She didn’t choose forestry as a profession because she thought it would lead to her meeting a Prince. But that’s the way things turned out.
Jocelin Teron, the inaugural winner of the Prince of Wales Award for Sustainable Forestry, will be leaving British Columbia’s forests behind to meet Prince Charles in Charlottetown next Tuesday.
Initially, Teron didn’t think about applying for the award until her boss said he would nominate her. “I was humbled by it,” she says.
Matthew Rowe, manager of operations and partnerships from the Prince’s Charities Canada, says Teron checks all the boxes. “She’s young, already has a record of being involved in promoting sustainability and has her entire career ahead of her in the industry.”
Teron, who went camping around London, Ont. as she was growing up, says she always knew she wanted to work outside. In high school, she stumbled into a forestry presentation at Lakehead University. “I hadn’t thought of forestry before, and it wasn’t something I knew anything about having grown up in southern Ontario.” After starting her degree, she volunteered to speak at schools to educate people about sustainable forestry and debunk myths around the industry.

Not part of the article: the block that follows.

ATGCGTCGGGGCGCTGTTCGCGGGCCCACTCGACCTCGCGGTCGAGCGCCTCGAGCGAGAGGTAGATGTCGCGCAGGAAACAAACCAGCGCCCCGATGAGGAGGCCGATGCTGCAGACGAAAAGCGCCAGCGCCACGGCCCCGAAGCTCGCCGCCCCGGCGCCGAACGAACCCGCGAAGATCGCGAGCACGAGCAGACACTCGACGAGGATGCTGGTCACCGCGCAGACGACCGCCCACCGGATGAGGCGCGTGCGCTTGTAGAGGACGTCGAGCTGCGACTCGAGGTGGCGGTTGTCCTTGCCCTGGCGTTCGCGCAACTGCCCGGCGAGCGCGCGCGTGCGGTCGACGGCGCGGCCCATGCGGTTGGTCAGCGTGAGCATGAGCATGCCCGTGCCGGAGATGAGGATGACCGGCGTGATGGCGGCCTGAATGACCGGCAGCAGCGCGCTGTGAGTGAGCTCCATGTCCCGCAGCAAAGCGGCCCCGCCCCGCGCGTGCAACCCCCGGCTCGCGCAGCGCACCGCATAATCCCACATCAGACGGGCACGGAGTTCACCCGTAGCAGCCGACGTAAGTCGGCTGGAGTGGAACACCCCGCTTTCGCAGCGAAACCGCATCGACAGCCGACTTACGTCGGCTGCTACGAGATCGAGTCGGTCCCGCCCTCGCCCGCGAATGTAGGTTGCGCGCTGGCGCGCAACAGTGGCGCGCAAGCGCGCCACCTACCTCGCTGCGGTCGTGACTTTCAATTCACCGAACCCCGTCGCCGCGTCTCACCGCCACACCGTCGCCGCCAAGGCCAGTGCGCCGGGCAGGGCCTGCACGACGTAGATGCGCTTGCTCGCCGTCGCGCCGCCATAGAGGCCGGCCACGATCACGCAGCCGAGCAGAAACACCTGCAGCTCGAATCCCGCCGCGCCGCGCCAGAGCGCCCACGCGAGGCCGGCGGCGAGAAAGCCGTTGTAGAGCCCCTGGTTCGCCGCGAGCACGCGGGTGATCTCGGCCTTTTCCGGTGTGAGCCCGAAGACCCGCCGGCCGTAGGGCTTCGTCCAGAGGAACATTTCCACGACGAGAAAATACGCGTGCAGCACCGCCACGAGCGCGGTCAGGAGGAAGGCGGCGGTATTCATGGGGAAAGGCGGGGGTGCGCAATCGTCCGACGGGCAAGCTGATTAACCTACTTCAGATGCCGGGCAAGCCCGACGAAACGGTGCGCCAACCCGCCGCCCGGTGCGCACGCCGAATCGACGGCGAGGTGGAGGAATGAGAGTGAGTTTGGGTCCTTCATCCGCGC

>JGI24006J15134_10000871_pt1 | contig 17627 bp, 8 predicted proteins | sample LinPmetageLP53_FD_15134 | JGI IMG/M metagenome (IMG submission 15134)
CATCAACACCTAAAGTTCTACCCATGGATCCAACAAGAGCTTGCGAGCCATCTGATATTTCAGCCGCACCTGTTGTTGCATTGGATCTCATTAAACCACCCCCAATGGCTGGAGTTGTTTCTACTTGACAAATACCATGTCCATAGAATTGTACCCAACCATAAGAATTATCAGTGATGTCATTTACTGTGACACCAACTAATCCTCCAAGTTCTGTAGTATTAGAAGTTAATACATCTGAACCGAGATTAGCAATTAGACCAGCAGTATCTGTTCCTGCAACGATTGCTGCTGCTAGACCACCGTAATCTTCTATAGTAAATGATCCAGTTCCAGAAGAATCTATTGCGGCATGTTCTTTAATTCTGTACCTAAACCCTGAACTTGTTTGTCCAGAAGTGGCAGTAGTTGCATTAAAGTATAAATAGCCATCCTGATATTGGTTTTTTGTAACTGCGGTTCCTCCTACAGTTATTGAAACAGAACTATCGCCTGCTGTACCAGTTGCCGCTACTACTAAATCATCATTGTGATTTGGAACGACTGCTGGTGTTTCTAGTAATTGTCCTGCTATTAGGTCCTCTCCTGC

After graduating, Teron moved to Campbell River, B.C. to start her new job ensuring the replanting of harvested forests are properly managed. “We basically take care of the areas until they reach free-growing—the point where there is no more competing vegetation and the trees are free to continue growing into a new stand.”
Teron says the award, a cup carved from a harvested oak found on Duchy lands in the United Kingdom, sits on her mantle at home. But it will be making the trip with her to the Maritimes to meet Prince Charles.